Most Intriguing New Releases by East Bay Musicians of March 2023

“Dick Stusso.” [Photo by Charles Koliha via subpop.com]

This is a good month, folks. I am excited about several of these new musical offerings from Oakland and Berkeley singer-songwriters, rappers, mystery jazz ensembles, alter-egos, you name it. I want to just jump right into it.

So here is this month’s playlist, providing samples of all the actual new releases out of the East Bay (not reissues, not Italian metal bands on an Oakland-based label) that Bandcamp has to offer and didn’t make me immediately hit the skip button. Then keep scrolling for a few fun facts, background info, musical reference points, and amateur-critic zingers for the first six featured tracks.

S.P., Dick Stusso

It’s been five long years since real-life Oakland singer-songwriter Nic Russo released an album by his unstable, gaudy, critically acclaimed alter-ego Dick Stusso. Out on Hardly Art, S.P. has 18 tracks, none clocking in at more than 2 minutes, 52 seconds (which maybe explains the occasional Guided By Voices comparison). Lead single “Garbage Dump #1” finds Stusso right in his glam-meets-gloom sweet spot, sounding like Bowie or Slade after a few too many, soulfully stumbling along to a ramshackle piano and boozy horn arrangement (courtesy of Russo’s Grammy-winning saxophonist father). Ed. note: Hey, it also turns out Russo is a former member of last month’s featured band, Blues Lawyer. How about that!

Gizmo, Tanukichan

Here is another widely acclaimed Oakland singer-songwriter—notable enough for her own short Wikipedia page—for whom we have been waiting five years to release a follow-up album, and it’s finally here. Like Hannah Van Loon’s debut, this one is also released under the name Tanukichan, out on Company Record Label, and produced by Chaz Bear, whose own album released under the name Toro y Moi was my favorite local release of 2022. She says it’s more uplifting and inspired by ’90s radio hits, and the lead single, “Don’t Give Up,” does have a inspirational title, but dang if it doesn’t still sound like scuzzy, dark, metallic dream-pop. Those are all definitely adjectives that can describe dream-pop without the genre description losing all meaning, by the way.

Square One, Alex Abolition

I’m not 100% sure, but I’m pretty sure this fellow is a Sacramento native currently residing in Berkeley; his Bandcamp bio is a little unclear. But I’m going to give him the benefit of the doubt because I am 100% a sucker for melodic pop-punk topped with furiously strummed mandolin to give it an Americana edge. “Here’s to another shitty folkcore album,” read the liner notes. Cheers to that.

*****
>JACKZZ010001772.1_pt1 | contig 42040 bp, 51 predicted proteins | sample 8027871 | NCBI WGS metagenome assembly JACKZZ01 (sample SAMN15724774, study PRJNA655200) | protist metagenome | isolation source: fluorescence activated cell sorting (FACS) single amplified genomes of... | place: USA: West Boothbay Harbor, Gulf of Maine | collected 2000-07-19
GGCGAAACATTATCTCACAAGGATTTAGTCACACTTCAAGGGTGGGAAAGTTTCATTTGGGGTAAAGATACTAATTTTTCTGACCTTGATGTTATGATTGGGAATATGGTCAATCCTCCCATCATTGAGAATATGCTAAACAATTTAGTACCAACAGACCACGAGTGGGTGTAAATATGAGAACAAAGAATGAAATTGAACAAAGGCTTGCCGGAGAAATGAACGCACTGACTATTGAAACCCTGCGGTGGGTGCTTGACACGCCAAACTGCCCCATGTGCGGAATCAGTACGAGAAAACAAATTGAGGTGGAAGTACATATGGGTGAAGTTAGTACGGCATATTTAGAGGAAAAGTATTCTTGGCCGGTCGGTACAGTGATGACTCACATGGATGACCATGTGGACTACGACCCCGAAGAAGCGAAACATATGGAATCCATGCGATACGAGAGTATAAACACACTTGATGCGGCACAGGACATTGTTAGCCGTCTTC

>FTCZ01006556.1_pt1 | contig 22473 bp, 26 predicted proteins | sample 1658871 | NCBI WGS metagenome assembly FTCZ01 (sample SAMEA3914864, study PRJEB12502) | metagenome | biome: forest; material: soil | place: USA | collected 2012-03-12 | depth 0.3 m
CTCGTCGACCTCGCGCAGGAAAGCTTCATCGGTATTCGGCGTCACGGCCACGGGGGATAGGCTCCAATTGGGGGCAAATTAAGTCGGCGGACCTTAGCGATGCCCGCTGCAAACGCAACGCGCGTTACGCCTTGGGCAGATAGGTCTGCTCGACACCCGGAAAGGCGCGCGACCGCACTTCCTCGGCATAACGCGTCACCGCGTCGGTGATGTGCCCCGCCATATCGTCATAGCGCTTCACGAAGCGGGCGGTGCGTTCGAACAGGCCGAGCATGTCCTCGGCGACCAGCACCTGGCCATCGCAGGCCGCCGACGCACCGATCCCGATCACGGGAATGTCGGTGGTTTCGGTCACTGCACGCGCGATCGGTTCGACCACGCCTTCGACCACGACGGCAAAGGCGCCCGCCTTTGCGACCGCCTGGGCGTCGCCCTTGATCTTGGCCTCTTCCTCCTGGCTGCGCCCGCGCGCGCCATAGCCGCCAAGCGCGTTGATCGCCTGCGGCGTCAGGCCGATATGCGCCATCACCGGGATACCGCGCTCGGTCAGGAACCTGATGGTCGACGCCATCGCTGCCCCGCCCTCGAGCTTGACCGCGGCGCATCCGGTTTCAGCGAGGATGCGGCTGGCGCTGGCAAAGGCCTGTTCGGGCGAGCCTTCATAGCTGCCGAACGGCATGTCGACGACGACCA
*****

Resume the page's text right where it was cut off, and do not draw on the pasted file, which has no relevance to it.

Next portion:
III, Golden Gram

I know Bandcamp says this album was released in January. I’m here to tell you it’s been in “future release pre-order” mode for the last two months, because I’ve been waiting and waiting for all eight tracks to be available before featuring it here. I’ve been listening to the opening track that whole time, and it’s a sparkling treat of bedroom pop that just gets more and more charming. The guy behind it, Graham LeBron, is a composer of commercial ditties and film scores, as well as a multi-instrumentalist who has played with Rogue Wave and Fruit Bats, among others.

Legacy of the Blues Singers, L*Roneous & BlesInfinite

Oakland indie musician, afrofuturist novelist, poet, photographer, and collage artist Tyrell LaRon (a.k.a. L*Roneous) has re-teamed with Albuquerque emcee and producer Luke Hale (a.k.a. BlesInfinite), who has not released an album in **checks notes** five years. Hmmm, seems to be a running theme this month. L*Roneous has literally dozens of full-lengths and EPs to his name, including the underground classic Imaginarium way back in 1998. So, yup, no surprise that this album full of conscious lyricism and dope samples. I can’t believe I just typed “dope.” BUT THEY ARE.

Did the Stupid Pillow Fall Again?, Pillow Fort

I just had to include this one because that album title is simply LOL marvelous. This one is for the jazz fans. My 3-5 minutes of investigative journalism uncovered quite literally zero information on this group. I have no idea about the lineup, whether they have any other releases or upcoming live shows, who the guest vocalist is on the EP’s closing track. They appear to have no social media presence. They are, in short, A MYSTERY. But a tight mystery with good instrumental chops and, clearly, a sense of humor.

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